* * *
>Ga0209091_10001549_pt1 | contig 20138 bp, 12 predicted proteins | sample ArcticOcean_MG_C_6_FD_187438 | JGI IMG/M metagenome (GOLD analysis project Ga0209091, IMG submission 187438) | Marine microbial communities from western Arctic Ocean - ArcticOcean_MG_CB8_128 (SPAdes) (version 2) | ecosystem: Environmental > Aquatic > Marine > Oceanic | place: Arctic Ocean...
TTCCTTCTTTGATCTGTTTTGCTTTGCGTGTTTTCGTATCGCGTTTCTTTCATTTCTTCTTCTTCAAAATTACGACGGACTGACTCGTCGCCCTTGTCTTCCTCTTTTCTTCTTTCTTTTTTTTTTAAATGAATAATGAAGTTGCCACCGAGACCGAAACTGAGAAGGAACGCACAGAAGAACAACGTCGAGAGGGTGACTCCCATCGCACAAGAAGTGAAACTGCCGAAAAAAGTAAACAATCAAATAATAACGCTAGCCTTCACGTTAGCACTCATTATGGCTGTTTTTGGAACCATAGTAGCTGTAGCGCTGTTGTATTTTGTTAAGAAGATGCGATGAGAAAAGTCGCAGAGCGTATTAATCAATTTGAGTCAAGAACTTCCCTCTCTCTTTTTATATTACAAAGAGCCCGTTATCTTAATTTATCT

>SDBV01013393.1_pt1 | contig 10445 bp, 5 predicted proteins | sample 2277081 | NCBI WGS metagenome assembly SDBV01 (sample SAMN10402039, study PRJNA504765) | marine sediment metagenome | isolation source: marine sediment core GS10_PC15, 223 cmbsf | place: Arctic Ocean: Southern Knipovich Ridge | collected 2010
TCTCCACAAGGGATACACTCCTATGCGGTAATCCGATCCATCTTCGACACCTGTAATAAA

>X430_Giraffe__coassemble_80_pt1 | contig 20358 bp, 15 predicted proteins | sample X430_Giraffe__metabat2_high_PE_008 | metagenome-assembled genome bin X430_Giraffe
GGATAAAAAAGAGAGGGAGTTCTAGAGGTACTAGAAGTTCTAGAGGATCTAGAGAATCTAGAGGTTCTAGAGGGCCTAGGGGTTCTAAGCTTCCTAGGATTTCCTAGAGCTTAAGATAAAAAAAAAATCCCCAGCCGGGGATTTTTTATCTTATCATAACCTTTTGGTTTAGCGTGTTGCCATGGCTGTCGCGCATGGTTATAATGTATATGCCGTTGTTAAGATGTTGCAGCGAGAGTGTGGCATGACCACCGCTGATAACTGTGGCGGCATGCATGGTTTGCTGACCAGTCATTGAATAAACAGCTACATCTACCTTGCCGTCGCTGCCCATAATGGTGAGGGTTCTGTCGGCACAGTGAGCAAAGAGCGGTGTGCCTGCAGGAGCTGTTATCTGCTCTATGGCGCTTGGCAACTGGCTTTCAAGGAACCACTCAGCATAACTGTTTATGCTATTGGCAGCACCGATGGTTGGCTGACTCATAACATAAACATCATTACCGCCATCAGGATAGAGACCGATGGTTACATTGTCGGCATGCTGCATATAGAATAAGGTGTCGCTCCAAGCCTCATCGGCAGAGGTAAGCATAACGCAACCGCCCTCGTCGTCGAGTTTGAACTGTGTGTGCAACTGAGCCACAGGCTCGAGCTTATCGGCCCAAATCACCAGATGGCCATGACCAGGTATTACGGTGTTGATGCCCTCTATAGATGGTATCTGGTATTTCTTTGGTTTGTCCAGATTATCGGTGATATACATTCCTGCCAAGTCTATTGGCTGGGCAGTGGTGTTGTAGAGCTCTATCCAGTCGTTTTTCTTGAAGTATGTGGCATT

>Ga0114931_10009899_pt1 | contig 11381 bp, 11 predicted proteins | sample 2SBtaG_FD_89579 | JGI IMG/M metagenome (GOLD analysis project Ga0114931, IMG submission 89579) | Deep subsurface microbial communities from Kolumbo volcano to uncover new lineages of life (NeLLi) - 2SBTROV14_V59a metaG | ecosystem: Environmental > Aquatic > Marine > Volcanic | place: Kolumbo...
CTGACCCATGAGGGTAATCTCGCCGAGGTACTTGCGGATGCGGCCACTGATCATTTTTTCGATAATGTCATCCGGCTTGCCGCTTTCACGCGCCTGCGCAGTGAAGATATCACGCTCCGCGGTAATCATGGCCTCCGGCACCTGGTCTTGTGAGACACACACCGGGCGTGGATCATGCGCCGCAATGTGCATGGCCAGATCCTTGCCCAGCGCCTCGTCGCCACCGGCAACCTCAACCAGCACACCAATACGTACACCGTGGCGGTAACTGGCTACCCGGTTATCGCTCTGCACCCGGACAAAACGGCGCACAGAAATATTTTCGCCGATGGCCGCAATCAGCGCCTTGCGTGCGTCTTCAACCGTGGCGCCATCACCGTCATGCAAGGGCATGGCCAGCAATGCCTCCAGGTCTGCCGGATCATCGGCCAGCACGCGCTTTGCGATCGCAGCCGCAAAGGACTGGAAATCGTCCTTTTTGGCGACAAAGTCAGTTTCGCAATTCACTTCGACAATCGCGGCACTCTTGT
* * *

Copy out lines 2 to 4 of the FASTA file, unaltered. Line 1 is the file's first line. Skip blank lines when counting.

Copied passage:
TTCCTTCTTTGATCTGTTTTGCTTTGCGTGTTTTCGTATCGCGTTTCTTTCATTTCTTCTTCTTCAAAATTACGACGGACTGACTCGTCGCCCTTGTCTTCCTCTTTTCTTCTTTCTTTTTTTTTTAAATGAATAATGAAGTTGCCACCGAGACCGAAACTGAGAAGGAACGCACAGAAGAACAACGTCGAGAGGGTGACTCCCATCGCACAAGAAGTGAAACTGCCGAAAAAAGTAAACAATCAAATAATAACGCTAGCCTTCACGTTAGCACTCATTATGGCTGTTTTTGGAACCATAGTAGCTGTAGCGCTGTTGTATTTTGTTAAGAAGATGCGATGAGAAAAGTCGCAGAGCGTATTAATCAATTTGAGTCAAGAACTTCCCTCTCTCTTTTTATATTACAAAGAGCCCGTTATCTTAATTTATCT

>SDBV01013393.1_pt1 | contig 10445 bp, 5 predicted proteins | sample 2277081 | NCBI WGS metagenome assembly SDBV01 (sample SAMN10402039, study PRJNA504765) | marine sediment metagenome | isolation source: marine sediment core GS10_PC15, 223 cmbsf | place: Arctic Ocean: Southern Knipovich Ridge | collected 2010
TCTCCACAAGGGATACACTCCTATGCGGTAATCCGATCCATCTTCGACACCTGTAATAAA